Shortly after it opened, the H Street Country Club bar switched from black napkins to white. It seems like a small change, but it has had a big impact for one group of customers.
“We recognize the majority of the people in our bar are hearing-impaired,” said owner Ricardo Vergara, whose business is near Gallaudet University, one of the largest schools for the deaf in the nation. “They’re a big part of this side of town. So we make adjustments when they’re around.”
And the napkin color? Deaf customers now have a simple way of communicating their orders by writing them on the white paper.
Dozens of restaurants and bars along the District’s H Street Corridor - in the city’s up-and-coming Atlas District slightly northeast of Union Station - strive to reach out to the deaf community as a growing source of business. Many managers learn sign language, or hire bartenders, servers and bouncers who do. Turning on closed captions for televisions, cranking up the music and brightening the overhead lights also help.
For them, it’s just good business. For the deaf community, it means much more.
“I think H Street is incomparable,” said deaf customer Brittany Comegna, who was born and raised in Baltimore. “The bartenders make an effort to learn basic signs, the employees understand how to handle deaf patrons, and the establishments … actively try to improve its services and settings to better accommodate deaf consumers.”
Gallaudet officials also have taken note of the efforts.
“We are very pleased with the H Street business community as a whole with the level of interest and commitment they have shown to the deaf community,” said Sam Swiller, associate director of real estate and economic development at Gallaudet. “We are constantly exploring ways to improve the shopping and dining experiences of our constituents.”
The Country Club is one of the strongest examples of that commitment. Bartenders there have learned to sign bar basics, such as “beer” and “wine.” Brighter lights throughout make it easier to see sign language and read lips.
“The H Street Country Club is the hot spot right now,” Ms. Comegna said.
Country Club management estimates that as many as 25 percent of its customers are associated with Gallaudet, either as older students and alumni, or faculty and staff.
“They like the bar, they enjoy coming here, they certainly have helped our business. We appreciate them coming out,” Mr. Vergara said.
Targeting deaf customers has become essential for restaurants and bars along the H Street Corridor.
The Capitol Hill Chamber of Commerce and H Street Main Street recently used grant money to offer free sign-language classes to owners and staff at neighborhood restaurants and bars, which Mr. Swiller called “highly effective.”
“The newfound signing skills of the participating businesses will go along way to making our students and staff feel comfortable and, in turn, generate greater and repeat business,” he said.
It also creates a unique rapport between staff and patrons.
A few doors down from the Country Club is the Rock N Roll Hotel, a bar and live-music venue. Bartenders there have learned the sign for the drink Jagermeister, which looks like “deer antlers,” bar manager Ryan Ruck said. They also have signs for Blue Motorcycle and Blue Hawaiian drinks. Sometimes they even make up new signs, just to get the point across.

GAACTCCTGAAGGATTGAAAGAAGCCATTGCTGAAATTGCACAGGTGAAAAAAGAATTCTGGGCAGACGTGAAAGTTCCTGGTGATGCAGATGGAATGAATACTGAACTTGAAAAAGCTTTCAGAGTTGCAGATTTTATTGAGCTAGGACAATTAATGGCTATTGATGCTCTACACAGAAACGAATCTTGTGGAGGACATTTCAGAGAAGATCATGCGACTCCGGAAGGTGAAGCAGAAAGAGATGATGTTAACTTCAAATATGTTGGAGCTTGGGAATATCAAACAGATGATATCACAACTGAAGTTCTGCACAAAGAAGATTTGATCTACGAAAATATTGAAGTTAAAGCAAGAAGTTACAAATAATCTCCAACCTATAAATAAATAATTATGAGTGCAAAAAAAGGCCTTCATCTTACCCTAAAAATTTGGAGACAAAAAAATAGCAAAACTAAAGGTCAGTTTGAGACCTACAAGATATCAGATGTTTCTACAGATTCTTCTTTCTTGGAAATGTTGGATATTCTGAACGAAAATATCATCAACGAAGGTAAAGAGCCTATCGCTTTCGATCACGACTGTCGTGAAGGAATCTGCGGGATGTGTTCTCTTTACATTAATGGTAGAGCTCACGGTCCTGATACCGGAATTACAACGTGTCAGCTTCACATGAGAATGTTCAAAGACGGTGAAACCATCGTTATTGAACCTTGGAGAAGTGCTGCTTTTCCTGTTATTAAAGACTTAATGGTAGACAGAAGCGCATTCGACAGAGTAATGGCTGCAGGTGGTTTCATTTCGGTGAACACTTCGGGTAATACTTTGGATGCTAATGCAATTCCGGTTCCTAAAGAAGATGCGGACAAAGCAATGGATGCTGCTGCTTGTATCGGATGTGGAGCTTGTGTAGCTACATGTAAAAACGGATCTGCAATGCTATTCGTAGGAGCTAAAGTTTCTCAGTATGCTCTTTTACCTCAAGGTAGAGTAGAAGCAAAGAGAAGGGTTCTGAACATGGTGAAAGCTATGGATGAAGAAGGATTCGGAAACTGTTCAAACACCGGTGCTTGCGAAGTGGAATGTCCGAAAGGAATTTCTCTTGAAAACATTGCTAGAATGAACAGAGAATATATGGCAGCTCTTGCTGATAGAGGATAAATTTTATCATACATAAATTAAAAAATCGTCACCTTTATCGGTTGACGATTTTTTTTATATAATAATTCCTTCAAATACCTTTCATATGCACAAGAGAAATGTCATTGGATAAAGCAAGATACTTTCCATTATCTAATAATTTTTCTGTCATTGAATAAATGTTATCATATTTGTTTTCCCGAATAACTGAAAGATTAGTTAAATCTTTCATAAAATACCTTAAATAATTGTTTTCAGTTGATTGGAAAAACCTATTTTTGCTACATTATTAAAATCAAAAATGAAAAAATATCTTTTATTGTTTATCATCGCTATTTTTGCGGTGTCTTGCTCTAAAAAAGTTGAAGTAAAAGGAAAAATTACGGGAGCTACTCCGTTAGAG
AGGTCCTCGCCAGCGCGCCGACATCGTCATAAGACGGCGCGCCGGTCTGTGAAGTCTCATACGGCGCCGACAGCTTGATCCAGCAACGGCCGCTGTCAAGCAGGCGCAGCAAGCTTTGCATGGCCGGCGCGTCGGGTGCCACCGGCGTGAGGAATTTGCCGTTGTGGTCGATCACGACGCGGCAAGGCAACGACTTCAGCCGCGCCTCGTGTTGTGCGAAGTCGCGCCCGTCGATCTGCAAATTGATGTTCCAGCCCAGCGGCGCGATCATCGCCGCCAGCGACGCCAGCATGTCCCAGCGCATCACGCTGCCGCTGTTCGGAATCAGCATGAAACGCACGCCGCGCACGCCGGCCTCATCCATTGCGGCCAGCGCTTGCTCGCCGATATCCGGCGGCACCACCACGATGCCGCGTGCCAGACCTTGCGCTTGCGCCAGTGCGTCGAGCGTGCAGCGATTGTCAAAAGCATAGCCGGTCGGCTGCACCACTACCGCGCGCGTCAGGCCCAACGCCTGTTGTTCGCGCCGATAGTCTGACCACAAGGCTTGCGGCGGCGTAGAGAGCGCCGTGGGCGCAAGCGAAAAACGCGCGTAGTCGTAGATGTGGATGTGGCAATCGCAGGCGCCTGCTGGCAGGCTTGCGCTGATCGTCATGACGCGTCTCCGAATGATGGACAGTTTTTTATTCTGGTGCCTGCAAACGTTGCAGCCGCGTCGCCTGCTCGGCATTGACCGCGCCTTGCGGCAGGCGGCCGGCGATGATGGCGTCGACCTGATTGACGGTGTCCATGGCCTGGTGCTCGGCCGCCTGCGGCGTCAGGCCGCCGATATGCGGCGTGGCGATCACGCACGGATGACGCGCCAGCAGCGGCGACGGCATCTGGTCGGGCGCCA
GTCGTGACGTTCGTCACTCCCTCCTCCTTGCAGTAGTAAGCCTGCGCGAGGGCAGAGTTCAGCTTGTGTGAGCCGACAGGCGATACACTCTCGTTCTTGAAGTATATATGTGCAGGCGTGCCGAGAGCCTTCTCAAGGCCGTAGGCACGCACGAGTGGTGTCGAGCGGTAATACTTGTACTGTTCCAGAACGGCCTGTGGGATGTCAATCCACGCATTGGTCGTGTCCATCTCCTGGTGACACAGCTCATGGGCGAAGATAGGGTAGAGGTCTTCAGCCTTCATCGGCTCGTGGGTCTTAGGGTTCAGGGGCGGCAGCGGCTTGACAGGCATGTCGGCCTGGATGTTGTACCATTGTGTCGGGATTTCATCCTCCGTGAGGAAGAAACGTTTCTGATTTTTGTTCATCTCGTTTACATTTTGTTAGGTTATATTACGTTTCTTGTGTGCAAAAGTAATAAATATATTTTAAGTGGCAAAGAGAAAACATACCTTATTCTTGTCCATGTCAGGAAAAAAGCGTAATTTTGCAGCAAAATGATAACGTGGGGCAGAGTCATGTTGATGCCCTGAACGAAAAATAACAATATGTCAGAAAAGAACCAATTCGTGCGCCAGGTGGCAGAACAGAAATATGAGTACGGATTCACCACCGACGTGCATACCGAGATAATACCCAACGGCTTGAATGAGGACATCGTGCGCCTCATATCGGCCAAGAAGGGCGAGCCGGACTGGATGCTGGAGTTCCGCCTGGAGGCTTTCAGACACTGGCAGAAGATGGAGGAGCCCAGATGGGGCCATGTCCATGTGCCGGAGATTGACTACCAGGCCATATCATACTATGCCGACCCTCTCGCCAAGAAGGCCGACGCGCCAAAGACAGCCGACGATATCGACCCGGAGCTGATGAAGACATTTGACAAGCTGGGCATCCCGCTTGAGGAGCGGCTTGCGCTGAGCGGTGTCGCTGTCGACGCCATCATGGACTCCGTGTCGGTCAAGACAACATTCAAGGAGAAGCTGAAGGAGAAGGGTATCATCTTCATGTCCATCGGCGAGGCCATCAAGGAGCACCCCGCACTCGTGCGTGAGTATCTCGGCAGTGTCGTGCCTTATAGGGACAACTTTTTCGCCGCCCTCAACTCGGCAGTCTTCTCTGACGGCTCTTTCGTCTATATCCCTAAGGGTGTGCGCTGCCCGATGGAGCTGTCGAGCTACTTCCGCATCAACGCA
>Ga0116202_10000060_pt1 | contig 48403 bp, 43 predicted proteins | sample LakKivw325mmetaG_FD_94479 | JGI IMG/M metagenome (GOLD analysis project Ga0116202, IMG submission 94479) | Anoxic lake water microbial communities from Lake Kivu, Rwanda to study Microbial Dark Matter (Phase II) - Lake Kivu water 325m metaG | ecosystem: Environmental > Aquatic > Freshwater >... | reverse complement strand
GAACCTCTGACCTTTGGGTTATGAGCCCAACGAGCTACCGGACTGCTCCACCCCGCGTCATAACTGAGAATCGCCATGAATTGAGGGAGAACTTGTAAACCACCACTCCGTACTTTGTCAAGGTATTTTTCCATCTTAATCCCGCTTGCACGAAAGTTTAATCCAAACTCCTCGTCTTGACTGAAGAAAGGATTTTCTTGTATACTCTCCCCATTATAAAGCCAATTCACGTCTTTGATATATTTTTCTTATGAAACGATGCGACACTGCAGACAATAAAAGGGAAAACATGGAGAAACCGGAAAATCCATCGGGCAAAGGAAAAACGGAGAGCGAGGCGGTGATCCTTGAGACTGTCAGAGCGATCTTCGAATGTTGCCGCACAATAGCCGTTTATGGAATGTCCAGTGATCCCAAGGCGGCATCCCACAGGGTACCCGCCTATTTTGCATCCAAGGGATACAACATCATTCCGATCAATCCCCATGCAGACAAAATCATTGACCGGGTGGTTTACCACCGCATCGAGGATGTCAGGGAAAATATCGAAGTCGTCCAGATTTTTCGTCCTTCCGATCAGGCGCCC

“It’s more about just communicating with people,” Mr. Ruck said. “That’s bartending in a nutshell.”
If signing proves too complicated, deaf customers often rely on their smartphones to type messages to bartenders or servers.
“Some of these guys have got some serious game,” Mr. Ruck said. “It’s kind of impressive.”
Rock N Roll Hotel also will turn up the music so deaf patrons can feel the vibrations and dance to it.
“They come here because they like it and we treat them cool,” Mr. Ruck said. “They’re certainly an integral part of any given night.”
At the Queen Vic, owner Ryan Gordon said bars and restaurants have to be “deaf friendly” to compete on H Street.
When deaf customers come in, he makes an effort to give them an opportunity to read his lips or communicate in a way that makes them comfortable. He also is quick to offer free samples, if the customers can’t understand his description of the drinks.
“I can describe what a certain beer is like to someone who is not deaf,” Mr. Gordon said. “But if the person can’t read my lips or can’t hear me, the best thing to do is just to let them sample it or try it out.”
He keeps a pen and paper on hand, and makes sure the television closed captions are on.
“I have a passion to make sure that community stays happy,” he said
On the weekends, the Queen Vic gets as many as 25 deaf customers a night.
“They’re our community,” Mr. Gordon said.
Sticky Rice, a nearby sushi restaurant, commonly hires four to five employees who are deaf. They work as hosts and bartenders and at the sushi bar.
“They’ve taught me some sign language, and I’ve taught them some sushi skills,” co-owner John Yamashita said.
Mr. Yamashita estimates that 10 percent to 15 percent of his customers are hearing-impaired.
“It seems like all the bars we have on H Street have adapted to their needs,” he said.
In turn, the deaf community has proved to be among their most loyal clientele.
“It’s an awesome dynamic for us and the whole H Street area,” he said.
• Tim Devaney can be reached at firstname.lastname@example.org.
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